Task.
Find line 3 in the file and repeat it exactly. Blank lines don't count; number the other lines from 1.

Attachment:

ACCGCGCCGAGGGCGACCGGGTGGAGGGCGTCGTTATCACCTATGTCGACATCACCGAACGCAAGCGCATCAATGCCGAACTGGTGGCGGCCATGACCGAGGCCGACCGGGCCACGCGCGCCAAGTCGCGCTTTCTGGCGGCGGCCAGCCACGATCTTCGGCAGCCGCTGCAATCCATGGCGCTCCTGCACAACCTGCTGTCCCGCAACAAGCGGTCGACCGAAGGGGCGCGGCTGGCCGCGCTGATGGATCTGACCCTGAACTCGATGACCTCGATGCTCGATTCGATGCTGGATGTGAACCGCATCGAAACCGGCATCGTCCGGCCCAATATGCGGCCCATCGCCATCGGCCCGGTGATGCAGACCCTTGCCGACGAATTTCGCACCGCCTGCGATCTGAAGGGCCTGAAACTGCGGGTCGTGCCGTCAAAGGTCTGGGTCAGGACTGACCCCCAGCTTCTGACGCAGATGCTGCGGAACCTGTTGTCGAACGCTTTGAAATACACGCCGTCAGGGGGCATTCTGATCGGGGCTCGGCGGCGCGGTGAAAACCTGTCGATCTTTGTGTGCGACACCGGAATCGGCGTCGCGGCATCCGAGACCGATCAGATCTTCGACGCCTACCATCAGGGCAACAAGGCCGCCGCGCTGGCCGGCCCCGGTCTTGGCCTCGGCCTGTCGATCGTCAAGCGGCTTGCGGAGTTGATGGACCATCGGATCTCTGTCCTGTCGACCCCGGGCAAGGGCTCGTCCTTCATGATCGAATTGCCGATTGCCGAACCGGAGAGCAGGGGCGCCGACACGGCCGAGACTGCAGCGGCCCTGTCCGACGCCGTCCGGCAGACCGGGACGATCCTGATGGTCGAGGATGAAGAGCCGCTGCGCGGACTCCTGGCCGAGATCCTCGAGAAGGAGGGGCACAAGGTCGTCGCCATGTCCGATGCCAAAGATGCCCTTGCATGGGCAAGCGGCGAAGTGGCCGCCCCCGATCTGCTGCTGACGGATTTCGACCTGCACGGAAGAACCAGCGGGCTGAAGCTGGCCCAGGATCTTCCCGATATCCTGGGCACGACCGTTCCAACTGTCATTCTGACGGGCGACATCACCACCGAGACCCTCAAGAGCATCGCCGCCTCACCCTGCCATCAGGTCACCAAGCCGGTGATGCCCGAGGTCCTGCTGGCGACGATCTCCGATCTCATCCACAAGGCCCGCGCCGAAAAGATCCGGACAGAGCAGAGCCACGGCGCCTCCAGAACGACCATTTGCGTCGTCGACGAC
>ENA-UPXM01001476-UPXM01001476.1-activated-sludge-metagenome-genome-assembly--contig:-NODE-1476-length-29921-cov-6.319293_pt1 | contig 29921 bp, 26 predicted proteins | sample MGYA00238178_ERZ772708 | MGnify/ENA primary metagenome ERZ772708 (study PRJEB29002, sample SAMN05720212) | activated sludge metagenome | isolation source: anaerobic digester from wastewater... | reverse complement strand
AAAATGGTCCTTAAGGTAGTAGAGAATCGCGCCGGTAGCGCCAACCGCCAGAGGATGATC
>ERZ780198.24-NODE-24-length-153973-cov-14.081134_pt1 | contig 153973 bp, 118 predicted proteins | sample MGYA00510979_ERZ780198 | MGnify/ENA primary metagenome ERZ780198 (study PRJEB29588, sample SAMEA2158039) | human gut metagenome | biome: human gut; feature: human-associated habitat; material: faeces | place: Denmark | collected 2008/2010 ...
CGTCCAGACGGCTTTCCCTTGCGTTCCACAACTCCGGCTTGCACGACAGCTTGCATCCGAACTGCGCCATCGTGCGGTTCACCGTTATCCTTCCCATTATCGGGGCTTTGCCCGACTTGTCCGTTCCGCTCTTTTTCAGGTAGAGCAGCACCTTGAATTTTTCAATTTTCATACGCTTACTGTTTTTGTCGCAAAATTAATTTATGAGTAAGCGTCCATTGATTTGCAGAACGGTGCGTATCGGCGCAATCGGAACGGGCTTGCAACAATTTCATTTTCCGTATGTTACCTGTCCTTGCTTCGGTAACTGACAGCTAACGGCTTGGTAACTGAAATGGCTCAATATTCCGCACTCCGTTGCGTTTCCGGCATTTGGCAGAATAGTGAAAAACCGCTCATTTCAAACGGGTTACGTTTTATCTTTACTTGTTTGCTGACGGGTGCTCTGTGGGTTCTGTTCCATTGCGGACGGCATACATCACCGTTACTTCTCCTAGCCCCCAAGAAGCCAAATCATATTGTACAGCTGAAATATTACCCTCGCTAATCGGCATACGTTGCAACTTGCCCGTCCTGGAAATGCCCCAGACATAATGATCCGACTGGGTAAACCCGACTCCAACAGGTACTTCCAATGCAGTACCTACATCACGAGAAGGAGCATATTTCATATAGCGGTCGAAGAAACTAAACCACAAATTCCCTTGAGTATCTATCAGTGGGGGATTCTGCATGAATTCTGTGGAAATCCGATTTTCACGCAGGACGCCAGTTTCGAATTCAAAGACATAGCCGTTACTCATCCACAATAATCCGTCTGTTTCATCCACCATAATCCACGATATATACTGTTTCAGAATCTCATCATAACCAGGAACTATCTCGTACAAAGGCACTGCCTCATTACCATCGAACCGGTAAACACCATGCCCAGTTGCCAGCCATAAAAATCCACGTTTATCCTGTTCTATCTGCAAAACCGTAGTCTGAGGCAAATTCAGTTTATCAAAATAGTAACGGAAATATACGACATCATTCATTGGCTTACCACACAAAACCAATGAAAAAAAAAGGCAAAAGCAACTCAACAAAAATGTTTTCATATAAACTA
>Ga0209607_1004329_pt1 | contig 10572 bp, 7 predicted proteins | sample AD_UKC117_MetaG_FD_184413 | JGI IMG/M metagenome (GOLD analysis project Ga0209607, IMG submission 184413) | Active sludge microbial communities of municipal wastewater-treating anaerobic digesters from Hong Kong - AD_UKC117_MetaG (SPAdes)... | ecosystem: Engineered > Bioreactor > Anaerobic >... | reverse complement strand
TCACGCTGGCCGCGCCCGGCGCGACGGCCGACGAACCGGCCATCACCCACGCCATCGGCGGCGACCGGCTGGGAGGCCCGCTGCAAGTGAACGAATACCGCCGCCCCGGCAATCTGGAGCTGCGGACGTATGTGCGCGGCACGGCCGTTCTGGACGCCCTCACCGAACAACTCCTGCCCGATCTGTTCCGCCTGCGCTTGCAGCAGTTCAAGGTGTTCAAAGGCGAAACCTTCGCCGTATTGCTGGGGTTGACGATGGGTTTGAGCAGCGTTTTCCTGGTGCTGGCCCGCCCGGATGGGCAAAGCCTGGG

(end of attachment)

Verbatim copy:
AAAATGGTCCTTAAGGTAGTAGAGAATCGCGCCGGTAGCGCCAACCGCCAGAGGATGATC